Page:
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Bowman, McKillip host Farm Management Tour

Kevin Bowman makes a point during the Purdue Farm Management Tour Friday. Photo by Josh Sigler

By Josh Sigler
jsigler@thepaperofwabash.com

Purdue University put on its 87th annual Farm Management Tour Thursday in Huntington County and Friday in Wabash County.


The tour allowed those in attendance to get to know the ins and outs of each family farm that was showcased.


Thursday, the tour visited Anson Farms in Andrews, as well as Dennis Grain & Farms in Huntington. The night was capped off with a Master Farmer Banquet at Huntington University.


Friday morning, the tour shifted to Bowman Farms in LaFontaine, and then moved to McKillip Farms for lunch and an afternoon tour.


Bowman Farms includes a mostly corn and soybean crop operation, and the farm also operates a commercial grain elevator.
The farm is managed by Dan and Kevin Bowman, fourth generation farmers, as well as the fifth generation, Kevin’s sons Kyle and Evan.


Dan started off the discussion Friday morning by giving a little history and background on the farm.


Bowman Farms got its start back in the 1800s when Riley Bowman migrated from Miami County and started the farm in present-day rural LaFontaine.


Walter Bowman, Dan and Kevin’s grandfather, lived around the corner from the farm’s headquarters, and had eight children.
At the age of 24, Charles Bowman was left in charge after Walter suffered a heart attack.


“Kevin and I came in full time while we were going to Huntington University full time,” Dan said. “Dad pretty much turned the operation over to us and that gave us some ownership and interest.”


The 1980s came, and Dan described it as “only by the grace of God that we survived it.”


“Experiences like that, through other difficult years, it’s made us so we are all aware, that in year’s like this where things do not go well at all, that God is there for us,” Dan said. “He will see us through even a year like this.”


In the 1990s, the Bowmans dabbled in hog production, but got out of that to focus on their crop production.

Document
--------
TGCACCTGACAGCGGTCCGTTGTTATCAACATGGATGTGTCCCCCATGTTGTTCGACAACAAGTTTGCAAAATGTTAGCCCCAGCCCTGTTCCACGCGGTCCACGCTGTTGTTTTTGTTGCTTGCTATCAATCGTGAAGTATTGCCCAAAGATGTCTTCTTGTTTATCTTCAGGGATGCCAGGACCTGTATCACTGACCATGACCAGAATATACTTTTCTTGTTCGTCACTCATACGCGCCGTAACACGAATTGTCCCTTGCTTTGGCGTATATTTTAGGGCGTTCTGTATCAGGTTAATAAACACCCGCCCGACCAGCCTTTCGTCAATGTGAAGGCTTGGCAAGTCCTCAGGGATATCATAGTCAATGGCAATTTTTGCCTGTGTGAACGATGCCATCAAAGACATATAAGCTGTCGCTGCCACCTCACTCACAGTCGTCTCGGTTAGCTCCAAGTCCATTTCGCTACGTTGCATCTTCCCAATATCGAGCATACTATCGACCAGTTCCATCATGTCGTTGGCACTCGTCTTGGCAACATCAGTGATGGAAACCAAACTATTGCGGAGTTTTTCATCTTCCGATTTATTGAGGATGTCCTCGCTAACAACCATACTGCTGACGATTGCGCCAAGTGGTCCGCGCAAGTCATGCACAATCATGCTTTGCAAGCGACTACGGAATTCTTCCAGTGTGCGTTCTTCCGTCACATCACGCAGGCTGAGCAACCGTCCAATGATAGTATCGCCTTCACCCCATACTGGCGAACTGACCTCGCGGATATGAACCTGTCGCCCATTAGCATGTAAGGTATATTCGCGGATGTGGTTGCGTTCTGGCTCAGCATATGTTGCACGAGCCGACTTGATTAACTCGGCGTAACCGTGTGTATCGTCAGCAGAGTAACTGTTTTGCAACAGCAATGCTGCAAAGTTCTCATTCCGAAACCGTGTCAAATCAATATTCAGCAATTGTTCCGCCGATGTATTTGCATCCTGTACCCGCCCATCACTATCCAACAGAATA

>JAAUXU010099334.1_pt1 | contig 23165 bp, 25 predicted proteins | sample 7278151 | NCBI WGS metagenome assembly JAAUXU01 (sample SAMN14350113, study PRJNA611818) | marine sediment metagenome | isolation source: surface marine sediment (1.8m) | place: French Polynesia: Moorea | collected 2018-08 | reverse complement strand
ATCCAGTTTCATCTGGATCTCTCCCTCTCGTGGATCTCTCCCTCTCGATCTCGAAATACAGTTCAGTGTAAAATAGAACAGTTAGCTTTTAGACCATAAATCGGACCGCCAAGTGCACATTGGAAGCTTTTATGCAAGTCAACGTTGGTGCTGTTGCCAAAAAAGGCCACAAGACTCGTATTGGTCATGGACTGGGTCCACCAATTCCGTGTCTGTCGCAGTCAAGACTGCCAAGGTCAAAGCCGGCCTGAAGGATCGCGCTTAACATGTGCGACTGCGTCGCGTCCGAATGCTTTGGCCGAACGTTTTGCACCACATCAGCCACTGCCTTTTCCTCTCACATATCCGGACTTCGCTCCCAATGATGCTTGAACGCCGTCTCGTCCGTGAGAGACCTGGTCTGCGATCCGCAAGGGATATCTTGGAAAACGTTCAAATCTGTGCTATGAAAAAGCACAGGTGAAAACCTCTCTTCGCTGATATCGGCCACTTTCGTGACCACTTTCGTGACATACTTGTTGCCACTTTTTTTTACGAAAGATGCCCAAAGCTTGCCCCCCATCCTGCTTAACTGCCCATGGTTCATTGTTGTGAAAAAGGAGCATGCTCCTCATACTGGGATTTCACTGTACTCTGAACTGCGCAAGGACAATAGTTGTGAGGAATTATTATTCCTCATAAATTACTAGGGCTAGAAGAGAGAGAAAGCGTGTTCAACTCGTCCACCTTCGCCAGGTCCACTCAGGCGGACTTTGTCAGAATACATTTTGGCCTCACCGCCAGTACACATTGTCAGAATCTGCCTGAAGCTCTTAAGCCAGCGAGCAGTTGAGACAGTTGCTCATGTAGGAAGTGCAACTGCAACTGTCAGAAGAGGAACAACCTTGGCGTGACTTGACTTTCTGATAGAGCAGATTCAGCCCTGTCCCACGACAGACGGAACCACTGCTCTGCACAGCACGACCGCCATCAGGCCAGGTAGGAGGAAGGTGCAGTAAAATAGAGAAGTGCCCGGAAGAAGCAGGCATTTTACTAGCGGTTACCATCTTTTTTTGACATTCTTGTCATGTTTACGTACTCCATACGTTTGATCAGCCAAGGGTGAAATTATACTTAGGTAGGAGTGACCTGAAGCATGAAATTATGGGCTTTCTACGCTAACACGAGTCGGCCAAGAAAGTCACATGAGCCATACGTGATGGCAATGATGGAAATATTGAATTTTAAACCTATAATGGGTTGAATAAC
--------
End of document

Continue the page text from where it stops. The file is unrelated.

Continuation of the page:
Kyle and Evan came on while they were in college, and have been responsible for upgrades to the facilities as well as technology used on the farm.


Kevin explained that the farm is nearly exclusive corn and soybeans, but they do grow some wheat as a window to do drainage projects. In the same breath, he talked about the challenges a wet season like this one presents to a farm. 


“We’re basically split almost 50-50 with corn and soybeans, probably a little bit heavier with the beans,” Kevin said. “You plan all winter long and you have down. You have this big game plan in front of you. You have your crop mix and where stuff is supposed to go. And, it’s almost as though you’re in a football game, and you walk up to the line of scrimmage, and you look at the defense to see what they’re giving you.


“This year, it wasn’t giving us a whole lot. So, we called an audible and everything just goes out the window. … We were just trying to find dry ground, put a bean in the ground, and hope it comes up.”


The farm utilizes but till and no-till fields, using mostly no-till on their soybean production.


“It’s a wonderful system until it decides it’s going to be wet,” Kevin said. “And, (at that point), you’re basically holding a funeral for it.”


In the afternoon, the tour switched to McKillip Farms.


Dennis McKillip explained that his grandfather started the business in 1934, when he raised five acres of corn for Farm Bureau.


The business has expanded, and has had its ups and downs over the years.


“We’ve been going through some growing pains since we joined AgVenture (in 2006),” Dennis said. “We bought an MPS system that is really working. We go to our customers, and we’re placing certain products in the right kind of soil.”


Todd McKillip explained what’s grown at the farm. He said they grow seed corn, tomatoes, commercial corn, wheat, and soy beans.


They used to raise hogs, but have gotten out of that business.


“We have 13 or 14 different hybrids of beans,” Todd said. “We’re a little slower as far as harvesting because there’s a lot of cleaning efforts going on, cleaning trucks, moving belts, and cleaning stuff up, trying to keep everything as pure as can be.”
 

Posted on 2019 Jul 02